The trainer said that the turning point was when he decided to just give her a loose rein and let her go as fast as she wanted.  It had a reverse psychology effect, and she slowed down to a more controlled pace.  He felt that her biggest issue was a lack of confidence, and that the best way to get her down to a controlled lope from her crazy gallop would be to just keep riding her at the pace until it's not so scary for her.  Then move her out of the round pen and lope her on a straight of way.

After seeing how see behaved, I certainly didn't feel comfortable riding her repeatedly at the gallop and I really didn't want P.S. taking the risk, so I decided to shift focus and put all the other horses on the back burner while the trainer works this out with Gabbrielle.  We talked about getting her into a better, more collected frame.  He's going to teach her to lower her head on command.  I did teach her to lower her head when you place your hand on her poll, and she's happy to oblige and drop her nose all the way to the ground as long as you aren't trying to bridle her.  But I haven't taught her how to drop her head when someone is in the saddle.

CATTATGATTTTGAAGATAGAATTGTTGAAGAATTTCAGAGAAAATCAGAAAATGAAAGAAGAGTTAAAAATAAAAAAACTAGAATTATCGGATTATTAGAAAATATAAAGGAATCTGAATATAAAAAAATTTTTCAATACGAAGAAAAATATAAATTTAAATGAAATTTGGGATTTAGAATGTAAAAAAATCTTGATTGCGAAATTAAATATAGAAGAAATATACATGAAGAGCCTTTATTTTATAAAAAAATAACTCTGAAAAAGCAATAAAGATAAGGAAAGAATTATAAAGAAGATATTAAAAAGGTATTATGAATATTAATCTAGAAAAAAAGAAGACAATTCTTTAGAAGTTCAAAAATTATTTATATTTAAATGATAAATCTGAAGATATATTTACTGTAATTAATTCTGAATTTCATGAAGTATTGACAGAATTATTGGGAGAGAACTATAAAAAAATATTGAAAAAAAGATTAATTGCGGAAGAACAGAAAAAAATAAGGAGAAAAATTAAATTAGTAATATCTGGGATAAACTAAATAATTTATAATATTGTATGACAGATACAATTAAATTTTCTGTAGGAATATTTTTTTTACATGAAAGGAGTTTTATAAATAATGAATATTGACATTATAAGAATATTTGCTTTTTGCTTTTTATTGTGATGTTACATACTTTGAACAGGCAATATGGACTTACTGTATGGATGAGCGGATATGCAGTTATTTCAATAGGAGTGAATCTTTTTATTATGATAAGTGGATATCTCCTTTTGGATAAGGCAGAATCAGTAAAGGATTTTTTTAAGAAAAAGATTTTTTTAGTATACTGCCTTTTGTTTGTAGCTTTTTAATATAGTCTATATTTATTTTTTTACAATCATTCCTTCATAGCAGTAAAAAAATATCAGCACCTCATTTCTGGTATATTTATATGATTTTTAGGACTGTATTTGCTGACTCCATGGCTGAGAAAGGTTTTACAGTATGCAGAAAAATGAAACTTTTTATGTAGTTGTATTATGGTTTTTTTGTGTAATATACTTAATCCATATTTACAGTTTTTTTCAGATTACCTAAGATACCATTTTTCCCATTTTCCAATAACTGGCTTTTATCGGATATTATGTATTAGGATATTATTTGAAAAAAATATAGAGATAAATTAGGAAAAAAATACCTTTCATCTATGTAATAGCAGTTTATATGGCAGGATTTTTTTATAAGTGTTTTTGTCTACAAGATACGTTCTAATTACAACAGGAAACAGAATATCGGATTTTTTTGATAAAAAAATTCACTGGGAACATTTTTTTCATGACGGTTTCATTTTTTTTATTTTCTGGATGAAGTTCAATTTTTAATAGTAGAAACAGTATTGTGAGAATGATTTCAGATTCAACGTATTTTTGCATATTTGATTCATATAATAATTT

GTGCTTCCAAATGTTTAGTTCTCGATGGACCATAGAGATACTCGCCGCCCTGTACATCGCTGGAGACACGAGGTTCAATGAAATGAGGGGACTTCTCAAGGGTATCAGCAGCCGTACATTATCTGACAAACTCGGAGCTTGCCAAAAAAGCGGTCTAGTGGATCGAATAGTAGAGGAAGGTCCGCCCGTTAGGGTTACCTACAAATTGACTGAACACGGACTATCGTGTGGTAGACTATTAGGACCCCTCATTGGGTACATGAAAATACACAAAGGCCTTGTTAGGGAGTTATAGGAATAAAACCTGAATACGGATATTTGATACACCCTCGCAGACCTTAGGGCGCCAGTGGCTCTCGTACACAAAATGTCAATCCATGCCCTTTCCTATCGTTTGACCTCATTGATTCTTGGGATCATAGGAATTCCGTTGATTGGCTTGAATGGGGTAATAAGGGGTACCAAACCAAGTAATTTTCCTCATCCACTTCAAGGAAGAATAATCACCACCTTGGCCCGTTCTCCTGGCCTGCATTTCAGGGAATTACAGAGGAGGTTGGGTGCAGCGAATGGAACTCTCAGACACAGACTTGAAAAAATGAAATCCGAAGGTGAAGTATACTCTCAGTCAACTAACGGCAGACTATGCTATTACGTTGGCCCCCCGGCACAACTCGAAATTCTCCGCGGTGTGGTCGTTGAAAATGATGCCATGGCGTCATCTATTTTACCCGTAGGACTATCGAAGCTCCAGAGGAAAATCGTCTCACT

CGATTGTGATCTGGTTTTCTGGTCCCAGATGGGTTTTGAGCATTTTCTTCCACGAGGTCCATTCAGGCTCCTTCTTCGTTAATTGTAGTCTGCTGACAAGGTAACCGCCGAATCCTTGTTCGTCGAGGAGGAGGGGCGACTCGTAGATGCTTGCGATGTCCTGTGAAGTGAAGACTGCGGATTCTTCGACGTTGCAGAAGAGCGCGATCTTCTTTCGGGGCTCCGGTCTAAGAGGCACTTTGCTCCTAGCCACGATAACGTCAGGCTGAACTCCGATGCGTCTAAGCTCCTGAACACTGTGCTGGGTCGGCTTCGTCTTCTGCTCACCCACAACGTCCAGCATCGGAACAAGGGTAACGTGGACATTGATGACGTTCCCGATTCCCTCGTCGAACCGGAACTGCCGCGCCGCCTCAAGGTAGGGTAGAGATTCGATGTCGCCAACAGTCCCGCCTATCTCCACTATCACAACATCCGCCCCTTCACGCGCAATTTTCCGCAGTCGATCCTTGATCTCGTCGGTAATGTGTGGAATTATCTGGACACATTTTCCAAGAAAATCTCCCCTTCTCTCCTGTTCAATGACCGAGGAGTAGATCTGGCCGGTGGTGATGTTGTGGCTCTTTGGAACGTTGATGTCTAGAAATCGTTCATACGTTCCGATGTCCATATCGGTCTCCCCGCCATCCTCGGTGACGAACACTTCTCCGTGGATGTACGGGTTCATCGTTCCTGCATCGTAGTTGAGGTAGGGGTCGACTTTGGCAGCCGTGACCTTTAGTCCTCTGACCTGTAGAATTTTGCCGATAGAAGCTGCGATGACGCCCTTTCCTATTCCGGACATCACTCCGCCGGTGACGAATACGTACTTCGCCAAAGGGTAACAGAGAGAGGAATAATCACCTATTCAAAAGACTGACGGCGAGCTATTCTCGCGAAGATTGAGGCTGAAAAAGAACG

Gabbrielle does really well on the trails with the exception of the occasional spook or refusal to pass garbage, a cactus, or a stranger.  We could just keep her in her comfort zone, but P.S. would like to ride her in endurance competitions some day.  So, it's imperative that the horse be confident and comfortable at all paces with all trail obstacles, and that she know how to carry herself in an optimal manner in order to avoid injuries.  But what's even more important is that she be a safe horse to ride at all paces.